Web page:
SEPTA is giving masks to riders after backlash to face-covering mandate

A SEPTA bus driver wears a protective mask as he drives through Philadelphia, Wednesday, April 1, 2020. (AP Photo/Matt Rourke)

A SEPTA bus driver wears a protective mask as he drives through Philadelphia, Wednesday, April 1, 2020. (AP Photo/Matt Rourke)

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SEPTA is distributing about 20,000 surgical masks to riders on select buses and trains and at select transportation hubs — 69th Street Transportation Center, and 15th Street, Suburban, and Jefferson stations.

The move comes less than a week after a video of Philadelphia Police dragging an unmasked man off a SEPTA bus surfaced online. The officers were responding to a 911 call made by a SEPTA driver over a disturbance sparked when the driver asked the man to put on a mask or get off the bus. He was enforcing a short-lived policy requiring riders to wear a mask or face covering, which was rolled out with no formal announcement. After the video went viral, SEPTA reversed the policy.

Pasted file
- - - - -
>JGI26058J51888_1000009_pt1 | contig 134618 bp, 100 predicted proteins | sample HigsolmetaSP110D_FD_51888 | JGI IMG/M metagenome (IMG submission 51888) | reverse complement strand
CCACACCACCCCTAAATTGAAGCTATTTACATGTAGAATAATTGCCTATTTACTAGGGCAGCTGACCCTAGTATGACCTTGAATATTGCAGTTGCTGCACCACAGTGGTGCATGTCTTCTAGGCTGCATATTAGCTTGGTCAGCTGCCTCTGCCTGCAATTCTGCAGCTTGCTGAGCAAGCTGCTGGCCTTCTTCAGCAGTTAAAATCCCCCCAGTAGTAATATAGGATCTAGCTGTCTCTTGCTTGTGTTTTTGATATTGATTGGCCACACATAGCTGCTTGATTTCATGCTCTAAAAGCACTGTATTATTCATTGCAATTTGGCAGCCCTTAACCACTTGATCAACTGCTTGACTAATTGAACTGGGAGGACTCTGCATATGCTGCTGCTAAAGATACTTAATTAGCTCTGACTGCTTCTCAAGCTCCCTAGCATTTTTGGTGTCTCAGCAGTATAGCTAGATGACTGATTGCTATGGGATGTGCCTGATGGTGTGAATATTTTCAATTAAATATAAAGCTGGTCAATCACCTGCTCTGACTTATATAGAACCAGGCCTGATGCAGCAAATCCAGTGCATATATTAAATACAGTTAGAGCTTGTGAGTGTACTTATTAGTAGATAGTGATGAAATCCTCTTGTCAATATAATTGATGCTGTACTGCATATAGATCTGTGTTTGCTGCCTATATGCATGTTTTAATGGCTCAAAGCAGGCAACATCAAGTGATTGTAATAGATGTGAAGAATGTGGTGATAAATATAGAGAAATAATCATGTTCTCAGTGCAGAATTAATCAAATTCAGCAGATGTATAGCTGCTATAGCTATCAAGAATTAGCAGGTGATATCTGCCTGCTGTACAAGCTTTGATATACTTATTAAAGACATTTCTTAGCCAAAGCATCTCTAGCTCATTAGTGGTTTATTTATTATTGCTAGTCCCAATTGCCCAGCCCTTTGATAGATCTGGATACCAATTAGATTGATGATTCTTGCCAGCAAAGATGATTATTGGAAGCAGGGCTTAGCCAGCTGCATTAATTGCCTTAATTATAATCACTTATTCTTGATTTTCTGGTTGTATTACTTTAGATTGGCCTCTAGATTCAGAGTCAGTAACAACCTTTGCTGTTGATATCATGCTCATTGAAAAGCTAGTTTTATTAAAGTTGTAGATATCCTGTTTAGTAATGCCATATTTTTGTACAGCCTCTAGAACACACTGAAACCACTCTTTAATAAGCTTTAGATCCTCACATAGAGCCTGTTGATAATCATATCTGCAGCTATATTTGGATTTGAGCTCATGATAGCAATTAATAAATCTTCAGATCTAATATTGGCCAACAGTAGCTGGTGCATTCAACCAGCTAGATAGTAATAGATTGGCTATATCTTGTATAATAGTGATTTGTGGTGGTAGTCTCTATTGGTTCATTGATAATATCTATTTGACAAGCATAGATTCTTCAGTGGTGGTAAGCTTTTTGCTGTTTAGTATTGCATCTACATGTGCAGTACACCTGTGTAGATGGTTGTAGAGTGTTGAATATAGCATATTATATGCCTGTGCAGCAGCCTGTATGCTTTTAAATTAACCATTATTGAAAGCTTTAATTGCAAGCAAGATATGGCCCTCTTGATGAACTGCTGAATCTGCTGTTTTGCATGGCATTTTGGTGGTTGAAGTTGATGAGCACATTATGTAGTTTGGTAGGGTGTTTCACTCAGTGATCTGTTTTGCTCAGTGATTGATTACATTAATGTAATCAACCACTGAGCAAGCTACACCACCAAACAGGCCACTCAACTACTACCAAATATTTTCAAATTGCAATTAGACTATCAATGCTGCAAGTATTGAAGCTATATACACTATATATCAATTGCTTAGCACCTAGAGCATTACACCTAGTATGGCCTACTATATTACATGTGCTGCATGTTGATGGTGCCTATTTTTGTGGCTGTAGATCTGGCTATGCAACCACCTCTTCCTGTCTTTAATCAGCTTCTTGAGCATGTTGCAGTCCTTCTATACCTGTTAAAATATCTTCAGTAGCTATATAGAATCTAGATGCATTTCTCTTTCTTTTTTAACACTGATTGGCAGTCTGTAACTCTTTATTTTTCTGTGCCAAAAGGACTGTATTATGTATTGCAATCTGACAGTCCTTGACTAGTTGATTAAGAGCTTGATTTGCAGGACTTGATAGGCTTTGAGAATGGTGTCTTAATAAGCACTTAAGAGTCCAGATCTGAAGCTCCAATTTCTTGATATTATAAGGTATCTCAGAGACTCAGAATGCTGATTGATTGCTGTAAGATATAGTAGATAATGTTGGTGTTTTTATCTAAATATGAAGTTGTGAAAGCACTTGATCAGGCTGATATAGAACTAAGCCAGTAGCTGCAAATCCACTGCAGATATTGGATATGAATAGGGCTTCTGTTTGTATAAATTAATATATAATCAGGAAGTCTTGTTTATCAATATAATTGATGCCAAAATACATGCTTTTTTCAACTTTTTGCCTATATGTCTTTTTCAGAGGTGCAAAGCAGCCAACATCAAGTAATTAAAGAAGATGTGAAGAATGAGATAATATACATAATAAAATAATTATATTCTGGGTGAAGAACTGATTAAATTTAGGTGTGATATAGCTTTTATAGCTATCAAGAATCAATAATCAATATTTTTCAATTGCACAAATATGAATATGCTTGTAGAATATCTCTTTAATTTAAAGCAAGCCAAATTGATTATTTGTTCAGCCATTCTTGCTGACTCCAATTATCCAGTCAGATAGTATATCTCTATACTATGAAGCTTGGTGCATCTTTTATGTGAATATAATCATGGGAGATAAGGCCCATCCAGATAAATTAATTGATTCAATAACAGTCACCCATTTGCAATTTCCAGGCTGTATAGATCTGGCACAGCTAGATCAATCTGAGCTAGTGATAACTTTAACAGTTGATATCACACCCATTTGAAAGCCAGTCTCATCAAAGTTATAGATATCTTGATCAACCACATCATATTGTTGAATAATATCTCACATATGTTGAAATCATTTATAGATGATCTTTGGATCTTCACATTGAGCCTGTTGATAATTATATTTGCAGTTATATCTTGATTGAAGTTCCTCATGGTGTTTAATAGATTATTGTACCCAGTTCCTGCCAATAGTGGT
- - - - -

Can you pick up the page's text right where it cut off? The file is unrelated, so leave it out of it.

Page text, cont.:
SEPTA spokesperson Andrew Busch said the regional transit authority intends to change rider behavior with the mask giveaway, but will not revisit a face-covering requirement.

“We do want to make sure that everybody is clear we’re strongly behind the effort to get everybody to wear facial coverings,” he said.

Busch said the ultimate goal is for riders to enter the system with their own masks.

“Maybe for some customers this is a bridge to them being able to make a home fashioned mask,” he said. “We’re trying to reinforce the message that we really want customers to wear some sort of facial covering.”

SEPTA’s crackdown on masks came shortly after the death of Michael Holt, a bus operator who was the third SEPTA employee to die from coronavirus.

The CDC recommends people wear face masks to prevent the spread of the virus, especially in spaces where social distancing is difficult like a bus or train.

Busch also said SEPTA has about 500,000 surgical masks for its non-law enforcement employees. They distributed 61,000, said Busch, and the transit police force has a “few thousand” N95 masks.

The authority expects to procure more masks in the future, but they’re asking employees to stretch the use of them as SEPTA faces the same global supply shortages as government agencies worldwide.

“We’re hoping they can get a few days out of these masks,” Busch said. “And then they can be replenished.”

SEPTA also purchased 8,700 neck gaiters and received a donation of 1,500 bandanas from Walmart.

More than 160 agency employees have tested positive for the coronavirus throughout 27 locations, including its headquarters at 1234 Market Street.

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